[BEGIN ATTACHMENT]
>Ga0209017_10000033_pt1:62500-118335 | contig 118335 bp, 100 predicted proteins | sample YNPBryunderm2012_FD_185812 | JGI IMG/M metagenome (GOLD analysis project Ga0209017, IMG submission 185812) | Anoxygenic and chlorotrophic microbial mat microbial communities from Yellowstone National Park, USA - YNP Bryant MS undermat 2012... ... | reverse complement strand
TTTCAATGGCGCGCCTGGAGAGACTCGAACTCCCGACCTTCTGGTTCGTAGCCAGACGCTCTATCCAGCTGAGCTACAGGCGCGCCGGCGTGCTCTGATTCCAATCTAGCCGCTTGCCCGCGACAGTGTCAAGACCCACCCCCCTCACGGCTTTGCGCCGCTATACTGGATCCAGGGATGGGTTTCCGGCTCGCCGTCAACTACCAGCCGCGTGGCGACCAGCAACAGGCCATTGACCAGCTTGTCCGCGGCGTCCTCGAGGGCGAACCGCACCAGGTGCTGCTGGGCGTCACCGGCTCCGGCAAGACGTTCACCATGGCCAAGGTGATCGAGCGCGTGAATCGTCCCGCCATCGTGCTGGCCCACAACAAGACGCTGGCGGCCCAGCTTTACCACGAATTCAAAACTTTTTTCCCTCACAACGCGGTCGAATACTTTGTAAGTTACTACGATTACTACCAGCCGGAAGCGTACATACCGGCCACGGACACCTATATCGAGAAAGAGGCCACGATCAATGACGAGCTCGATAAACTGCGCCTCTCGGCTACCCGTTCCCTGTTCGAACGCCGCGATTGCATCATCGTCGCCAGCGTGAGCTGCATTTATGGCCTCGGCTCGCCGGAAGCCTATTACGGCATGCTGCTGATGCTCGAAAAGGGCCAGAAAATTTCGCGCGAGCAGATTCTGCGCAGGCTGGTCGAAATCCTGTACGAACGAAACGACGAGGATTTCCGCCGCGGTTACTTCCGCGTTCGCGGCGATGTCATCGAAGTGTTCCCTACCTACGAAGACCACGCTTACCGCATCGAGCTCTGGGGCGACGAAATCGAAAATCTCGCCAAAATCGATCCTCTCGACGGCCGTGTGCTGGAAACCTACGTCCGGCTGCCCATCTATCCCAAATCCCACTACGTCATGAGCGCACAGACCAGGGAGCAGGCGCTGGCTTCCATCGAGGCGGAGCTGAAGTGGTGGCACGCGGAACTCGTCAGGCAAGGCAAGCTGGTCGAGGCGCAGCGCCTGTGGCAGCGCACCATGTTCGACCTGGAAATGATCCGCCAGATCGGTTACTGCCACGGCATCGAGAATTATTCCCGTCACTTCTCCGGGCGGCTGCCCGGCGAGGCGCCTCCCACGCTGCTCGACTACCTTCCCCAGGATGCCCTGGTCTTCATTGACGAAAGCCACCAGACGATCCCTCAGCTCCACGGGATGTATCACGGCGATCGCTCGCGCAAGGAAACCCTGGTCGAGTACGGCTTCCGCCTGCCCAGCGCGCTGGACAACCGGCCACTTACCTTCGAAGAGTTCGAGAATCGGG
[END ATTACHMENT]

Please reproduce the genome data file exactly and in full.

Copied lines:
>Ga0209017_10000033_pt1:62500-118335 | contig 118335 bp, 100 predicted proteins | sample YNPBryunderm2012_FD_185812 | JGI IMG/M metagenome (GOLD analysis project Ga0209017, IMG submission 185812) | Anoxygenic and chlorotrophic microbial mat microbial communities from Yellowstone National Park, USA - YNP Bryant MS undermat 2012... ... | reverse complement strand
TTTCAATGGCGCGCCTGGAGAGACTCGAACTCCCGACCTTCTGGTTCGTAGCCAGACGCTCTATCCAGCTGAGCTACAGGCGCGCCGGCGTGCTCTGATTCCAATCTAGCCGCTTGCCCGCGACAGTGTCAAGACCCACCCCCCTCACGGCTTTGCGCCGCTATACTGGATCCAGGGATGGGTTTCCGGCTCGCCGTCAACTACCAGCCGCGTGGCGACCAGCAACAGGCCATTGACCAGCTTGTCCGCGGCGTCCTCGAGGGCGAACCGCACCAGGTGCTGCTGGGCGTCACCGGCTCCGGCAAGACGTTCACCATGGCCAAGGTGATCGAGCGCGTGAATCGTCCCGCCATCGTGCTGGCCCACAACAAGACGCTGGCGGCCCAGCTTTACCACGAATTCAAAACTTTTTTCCCTCACAACGCGGTCGAATACTTTGTAAGTTACTACGATTACTACCAGCCGGAAGCGTACATACCGGCCACGGACACCTATATCGAGAAAGAGGCCACGATCAATGACGAGCTCGATAAACTGCGCCTCTCGGCTACCCGTTCCCTGTTCGAACGCCGCGATTGCATCATCGTCGCCAGCGTGAGCTGCATTTATGGCCTCGGCTCGCCGGAAGCCTATTACGGCATGCTGCTGATGCTCGAAAAGGGCCAGAAAATTTCGCGCGAGCAGATTCTGCGCAGGCTGGTCGAAATCCTGTACGAACGAAACGACGAGGATTTCCGCCGCGGTTACTTCCGCGTTCGCGGCGATGTCATCGAAGTGTTCCCTACCTACGAAGACCACGCTTACCGCATCGAGCTCTGGGGCGACGAAATCGAAAATCTCGCCAAAATCGATCCTCTCGACGGCCGTGTGCTGGAAACCTACGTCCGGCTGCCCATCTATCCCAAATCCCACTACGTCATGAGCGCACAGACCAGGGAGCAGGCGCTGGCTTCCATCGAGGCGGAGCTGAAGTGGTGGCACGCGGAACTCGTCAGGCAAGGCAAGCTGGTCGAGGCGCAGCGCCTGTGGCAGCGCACCATGTTCGACCTGGAAATGATCCGCCAGATCGGTTACTGCCACGGCATCGAGAATTATTCCCGTCACTTCTCCGGGCGGCTGCCCGGCGAGGCGCCTCCCACGCTGCTCGACTACCTTCCCCAGGATGCCCTGGTCTTCATTGACGAAAGCCACCAGACGATCCCTCAGCTCCACGGGATGTATCACGGCGATCGCTCGCGCAAGGAAACCCTGGTCGAGTACGGCTTCCGCCTGCCCAGCGCGCTGGACAACCGGCCACTTACCTTCGAAGAGTTCGAGAATCGGG